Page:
JH: I have a hundred things I’m dying to do. Make that a hundred and four. I’m going to write for a while. Going to see Pretty In Pink. Get to go sit in theaters and look at the film with great pride. I like watching you work - you know that.
We all know how much strongly bonded this Team is, right? But we know that it wasn’t like that and their connections are sometimes deeper than we think.
Remember in ep04 when Pidge wanted to leave the Team?
Keith was the one to answer her with anger and he was so
enraged it made me think of something. In this same episode, Lance and
Hunk complain about how far away they’re from Earth and they wanna go
back there. Lance talks about his mother’s hugs.
But we never got to know how the paladins felt about
missing their family. And that’s why Keith is so angry at Pidge: he
never got to know his true parents or they left him too soon, meaning
that he has no family and he doesn’t care about it (well actually he
does but it isn’t about finding his parents, but who and where he comes from).
Pidge wants to left the Team because Matt and her father are important
for her, and Keith isn’t able to understand that. Of course, Pidge’s
decision is controversial, but Keith can’t see it from another point of
view than the one he has. He can’t believe Pidge is going to search her
family because for him, family doesn’t mean anything anymore. He says
“Everyone in the universe has families”.
But he doesn’t realise that he’s saying that for
him. In a way, just like Lance, this team is the beginning of his new
family, of his new life. It’s only ep04, guys.
(this baby has so much sad sides I just can’t,,,,,)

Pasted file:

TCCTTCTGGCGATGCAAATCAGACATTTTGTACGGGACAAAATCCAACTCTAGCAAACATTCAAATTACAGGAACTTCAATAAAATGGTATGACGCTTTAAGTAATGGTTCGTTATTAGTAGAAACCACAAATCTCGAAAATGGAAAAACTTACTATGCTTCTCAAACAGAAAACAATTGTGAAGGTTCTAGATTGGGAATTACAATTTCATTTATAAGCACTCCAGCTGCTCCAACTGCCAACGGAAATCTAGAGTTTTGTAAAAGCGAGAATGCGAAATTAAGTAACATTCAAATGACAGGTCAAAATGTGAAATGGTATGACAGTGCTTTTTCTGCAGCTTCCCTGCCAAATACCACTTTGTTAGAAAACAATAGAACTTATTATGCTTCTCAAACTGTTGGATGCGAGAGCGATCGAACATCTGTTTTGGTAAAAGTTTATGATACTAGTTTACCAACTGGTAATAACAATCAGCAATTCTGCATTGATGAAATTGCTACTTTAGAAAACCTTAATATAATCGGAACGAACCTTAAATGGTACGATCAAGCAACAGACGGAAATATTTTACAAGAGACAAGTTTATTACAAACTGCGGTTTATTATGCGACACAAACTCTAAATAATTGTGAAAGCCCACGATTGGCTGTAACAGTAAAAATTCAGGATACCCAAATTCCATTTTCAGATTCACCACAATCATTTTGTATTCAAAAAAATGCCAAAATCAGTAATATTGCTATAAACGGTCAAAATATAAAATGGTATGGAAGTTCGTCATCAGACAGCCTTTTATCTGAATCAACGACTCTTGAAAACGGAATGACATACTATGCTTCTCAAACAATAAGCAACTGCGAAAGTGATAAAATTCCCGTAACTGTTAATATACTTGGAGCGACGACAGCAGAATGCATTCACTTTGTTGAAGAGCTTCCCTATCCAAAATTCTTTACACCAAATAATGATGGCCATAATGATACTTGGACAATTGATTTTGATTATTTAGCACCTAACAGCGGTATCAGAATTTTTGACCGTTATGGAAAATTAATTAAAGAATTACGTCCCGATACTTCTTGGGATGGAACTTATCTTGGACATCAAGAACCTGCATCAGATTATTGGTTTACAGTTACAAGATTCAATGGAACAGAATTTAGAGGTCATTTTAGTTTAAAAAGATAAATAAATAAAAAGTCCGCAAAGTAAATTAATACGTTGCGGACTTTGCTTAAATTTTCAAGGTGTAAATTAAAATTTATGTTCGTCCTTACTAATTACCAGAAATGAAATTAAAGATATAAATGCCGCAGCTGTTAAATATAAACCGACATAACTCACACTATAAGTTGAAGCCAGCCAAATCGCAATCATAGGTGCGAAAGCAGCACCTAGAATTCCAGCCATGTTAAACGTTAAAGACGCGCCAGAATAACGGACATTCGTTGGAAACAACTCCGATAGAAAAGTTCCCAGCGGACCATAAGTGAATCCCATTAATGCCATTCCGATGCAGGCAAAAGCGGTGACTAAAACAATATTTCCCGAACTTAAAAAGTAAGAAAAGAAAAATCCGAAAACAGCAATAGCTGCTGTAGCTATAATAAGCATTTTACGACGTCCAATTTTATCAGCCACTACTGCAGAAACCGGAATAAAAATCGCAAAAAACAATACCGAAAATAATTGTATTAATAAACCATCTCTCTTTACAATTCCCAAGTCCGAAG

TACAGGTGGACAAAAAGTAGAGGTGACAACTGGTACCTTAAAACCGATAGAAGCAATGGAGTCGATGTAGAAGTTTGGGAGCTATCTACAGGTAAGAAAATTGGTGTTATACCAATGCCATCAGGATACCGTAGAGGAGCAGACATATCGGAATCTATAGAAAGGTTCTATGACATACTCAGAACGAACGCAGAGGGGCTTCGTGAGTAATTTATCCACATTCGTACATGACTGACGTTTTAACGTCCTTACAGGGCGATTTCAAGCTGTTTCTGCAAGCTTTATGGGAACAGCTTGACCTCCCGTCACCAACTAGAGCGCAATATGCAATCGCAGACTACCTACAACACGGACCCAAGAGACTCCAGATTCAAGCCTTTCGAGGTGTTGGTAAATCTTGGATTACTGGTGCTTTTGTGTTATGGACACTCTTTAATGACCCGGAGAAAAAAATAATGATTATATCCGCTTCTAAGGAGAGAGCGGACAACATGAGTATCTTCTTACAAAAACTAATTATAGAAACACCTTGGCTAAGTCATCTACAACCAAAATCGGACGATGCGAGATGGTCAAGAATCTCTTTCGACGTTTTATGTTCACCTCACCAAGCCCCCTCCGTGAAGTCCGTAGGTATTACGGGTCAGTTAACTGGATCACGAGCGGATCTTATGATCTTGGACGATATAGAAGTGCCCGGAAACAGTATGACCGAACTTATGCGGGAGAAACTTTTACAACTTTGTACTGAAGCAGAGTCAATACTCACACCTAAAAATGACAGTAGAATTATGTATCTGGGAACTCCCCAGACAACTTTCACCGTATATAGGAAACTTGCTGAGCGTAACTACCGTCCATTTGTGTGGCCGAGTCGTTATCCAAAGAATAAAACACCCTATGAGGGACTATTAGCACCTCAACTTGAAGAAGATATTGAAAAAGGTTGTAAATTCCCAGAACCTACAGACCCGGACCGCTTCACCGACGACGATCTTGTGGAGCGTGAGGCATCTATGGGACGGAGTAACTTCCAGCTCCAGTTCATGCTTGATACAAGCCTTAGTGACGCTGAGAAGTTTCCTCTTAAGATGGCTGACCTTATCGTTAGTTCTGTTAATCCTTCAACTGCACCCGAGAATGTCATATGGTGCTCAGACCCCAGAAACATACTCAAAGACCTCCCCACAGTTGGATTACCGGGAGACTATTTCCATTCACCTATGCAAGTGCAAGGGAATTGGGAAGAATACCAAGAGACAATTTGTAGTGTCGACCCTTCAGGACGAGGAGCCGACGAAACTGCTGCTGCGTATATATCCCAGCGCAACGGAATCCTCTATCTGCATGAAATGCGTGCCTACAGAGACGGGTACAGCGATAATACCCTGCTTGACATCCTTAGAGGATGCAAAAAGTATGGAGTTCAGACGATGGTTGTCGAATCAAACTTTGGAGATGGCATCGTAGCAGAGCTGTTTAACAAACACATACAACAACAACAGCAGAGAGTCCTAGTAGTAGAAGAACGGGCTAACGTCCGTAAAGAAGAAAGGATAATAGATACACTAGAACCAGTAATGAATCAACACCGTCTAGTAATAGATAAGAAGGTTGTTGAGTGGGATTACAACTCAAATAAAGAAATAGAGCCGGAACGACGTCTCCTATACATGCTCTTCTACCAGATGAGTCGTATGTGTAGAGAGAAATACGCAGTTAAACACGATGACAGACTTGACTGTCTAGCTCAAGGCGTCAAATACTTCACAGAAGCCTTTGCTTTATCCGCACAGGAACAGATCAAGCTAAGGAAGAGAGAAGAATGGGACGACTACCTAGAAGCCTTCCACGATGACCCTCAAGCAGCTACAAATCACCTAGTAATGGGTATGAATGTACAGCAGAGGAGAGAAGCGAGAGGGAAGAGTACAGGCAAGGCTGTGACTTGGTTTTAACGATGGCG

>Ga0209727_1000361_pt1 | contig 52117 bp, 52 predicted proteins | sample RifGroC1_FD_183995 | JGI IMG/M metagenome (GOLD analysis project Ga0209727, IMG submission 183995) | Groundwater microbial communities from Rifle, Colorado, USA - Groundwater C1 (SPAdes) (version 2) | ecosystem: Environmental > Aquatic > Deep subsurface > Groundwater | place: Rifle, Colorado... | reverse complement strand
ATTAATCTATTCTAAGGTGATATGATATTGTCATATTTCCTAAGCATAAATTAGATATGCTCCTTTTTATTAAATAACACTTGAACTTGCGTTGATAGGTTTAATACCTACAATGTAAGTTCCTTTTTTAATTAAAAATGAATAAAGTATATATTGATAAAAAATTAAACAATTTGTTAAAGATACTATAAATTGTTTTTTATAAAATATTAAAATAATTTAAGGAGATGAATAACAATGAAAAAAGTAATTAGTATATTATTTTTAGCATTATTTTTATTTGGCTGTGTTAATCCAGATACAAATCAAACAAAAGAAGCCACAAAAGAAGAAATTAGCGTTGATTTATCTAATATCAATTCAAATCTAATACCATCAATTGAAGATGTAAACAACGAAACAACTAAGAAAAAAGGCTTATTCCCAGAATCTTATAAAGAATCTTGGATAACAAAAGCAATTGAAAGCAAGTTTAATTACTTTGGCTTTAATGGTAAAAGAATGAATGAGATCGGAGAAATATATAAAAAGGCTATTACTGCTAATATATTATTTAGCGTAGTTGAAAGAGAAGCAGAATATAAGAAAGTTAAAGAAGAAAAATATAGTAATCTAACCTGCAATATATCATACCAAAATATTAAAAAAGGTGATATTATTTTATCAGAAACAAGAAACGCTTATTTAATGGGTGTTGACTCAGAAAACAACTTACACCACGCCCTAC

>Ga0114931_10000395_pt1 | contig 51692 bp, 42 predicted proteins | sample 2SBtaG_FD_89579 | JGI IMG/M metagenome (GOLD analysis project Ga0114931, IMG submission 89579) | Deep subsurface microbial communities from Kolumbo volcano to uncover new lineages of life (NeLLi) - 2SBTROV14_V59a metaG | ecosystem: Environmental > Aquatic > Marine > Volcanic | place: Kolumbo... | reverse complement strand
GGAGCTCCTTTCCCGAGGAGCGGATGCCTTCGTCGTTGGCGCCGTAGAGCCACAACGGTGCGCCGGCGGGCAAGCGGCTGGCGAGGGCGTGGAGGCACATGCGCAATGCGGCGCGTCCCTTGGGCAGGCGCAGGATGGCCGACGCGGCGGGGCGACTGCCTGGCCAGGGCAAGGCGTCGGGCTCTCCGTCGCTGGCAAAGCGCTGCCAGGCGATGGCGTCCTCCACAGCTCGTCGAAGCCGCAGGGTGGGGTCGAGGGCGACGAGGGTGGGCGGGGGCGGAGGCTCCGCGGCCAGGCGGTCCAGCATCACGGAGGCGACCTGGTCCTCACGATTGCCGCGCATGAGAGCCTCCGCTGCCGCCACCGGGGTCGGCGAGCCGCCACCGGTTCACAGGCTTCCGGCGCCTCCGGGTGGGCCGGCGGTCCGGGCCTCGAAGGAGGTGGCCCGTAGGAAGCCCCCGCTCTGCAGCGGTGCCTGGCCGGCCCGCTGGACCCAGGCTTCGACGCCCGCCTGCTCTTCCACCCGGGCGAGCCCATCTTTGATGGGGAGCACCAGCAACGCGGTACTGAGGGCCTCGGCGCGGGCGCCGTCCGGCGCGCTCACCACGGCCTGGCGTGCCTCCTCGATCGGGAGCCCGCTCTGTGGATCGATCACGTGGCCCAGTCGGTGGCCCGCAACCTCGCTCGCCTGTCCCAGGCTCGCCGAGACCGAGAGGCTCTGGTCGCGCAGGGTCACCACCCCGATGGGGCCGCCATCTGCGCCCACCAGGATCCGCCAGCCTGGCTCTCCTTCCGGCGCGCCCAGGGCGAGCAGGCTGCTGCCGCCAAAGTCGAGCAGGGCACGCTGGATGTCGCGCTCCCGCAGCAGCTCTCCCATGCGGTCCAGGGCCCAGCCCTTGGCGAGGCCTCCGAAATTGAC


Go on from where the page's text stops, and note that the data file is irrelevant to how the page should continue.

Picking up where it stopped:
Plus, we’ve never seen Hunk, Shiro and Lance’s families.
And it’s one of the things that makes the show really deep: they wanted
to go back to Earth but they grew up (at least for Hunk and Lance)
enough to know that rescuing the Universe was an emergency and they
couldn’t go back on their home planet. They talked about this just once,
then it was over.
(The… The blue oceans, white clouds, green grass… I…I can’t see any of it.) Give that boy a tissue please.
Remember, Lance is stated to be 16 and Hunk is in his
late-teens too. I know there are many series that use 16yo characters
and show them a lot as grown adults, but consider this: Having to defend the Universe at 16 while putting away his feelings
and forget his home planet isn’t a fabulous trip for Lance.
(I know we’re supposed to be brave paladins and Defenders of the Universe or whatever, but, honestly, I just want to go home.)
That’s maybe why
Lance is shown lonely is most of angst fics: it’s that he needs family,
and if Team Voltron isn’t there for him, he would self-destruct.
It’s not really the same with Hunk since he is friendly with everyone
and hasn’t self-confidence issues, however, the fact that he wanted to
save Shay and his family so much is one hella proof that he stills wants
to see his parents again: he would give everything to save a family
because he feels like he’s saving his too.
About Shiro, we know nothing, just like Hunk. But after
Pidge has rescued the castle in ep05, she states that his father talked
about his crew like his family.
(Dad used to tell me how close he was with his crew members. They were like family. I’m staying with you guys. Let’s stop Zarkon for all our families.) For all our families, goddamit guys I’m crying,,
Shiro can’t help but smile at it,
because he has realised that he had memories with Matt, and now he’s
making memories with Team Voltron. He’s also the leader for this reason:
he doesn’t complain about his mission, he needs to understand the
situation and he lives for the entire Universe, not only for Matt and
his team. His future is the only thing that matters, not his past. He doesn’t talk at all about his family because he know it’ll brings painful memories or make the paladins sad.
Okay I’m finished, I never thought this would be so long (I
thought I’d be writing a 5 lines paragraph, but meh), feel free to add
your own commentary or more proofs that this show is pure perfection
when it comes to character development.
i love mike , but too many people erase or minimize his negative traits and im tired of it ok. appreciate the mike wheeler who’s awkwardness isnt “cute”. appreciate the mike wheeler who gets angry at little things. appreciate the mike wheeler who isnt necessarily the sweetest person because he doesnt know how to express it. please appreciate the mike that the show created, not the “perfect, pure baby” that a lot of you guys make him out to be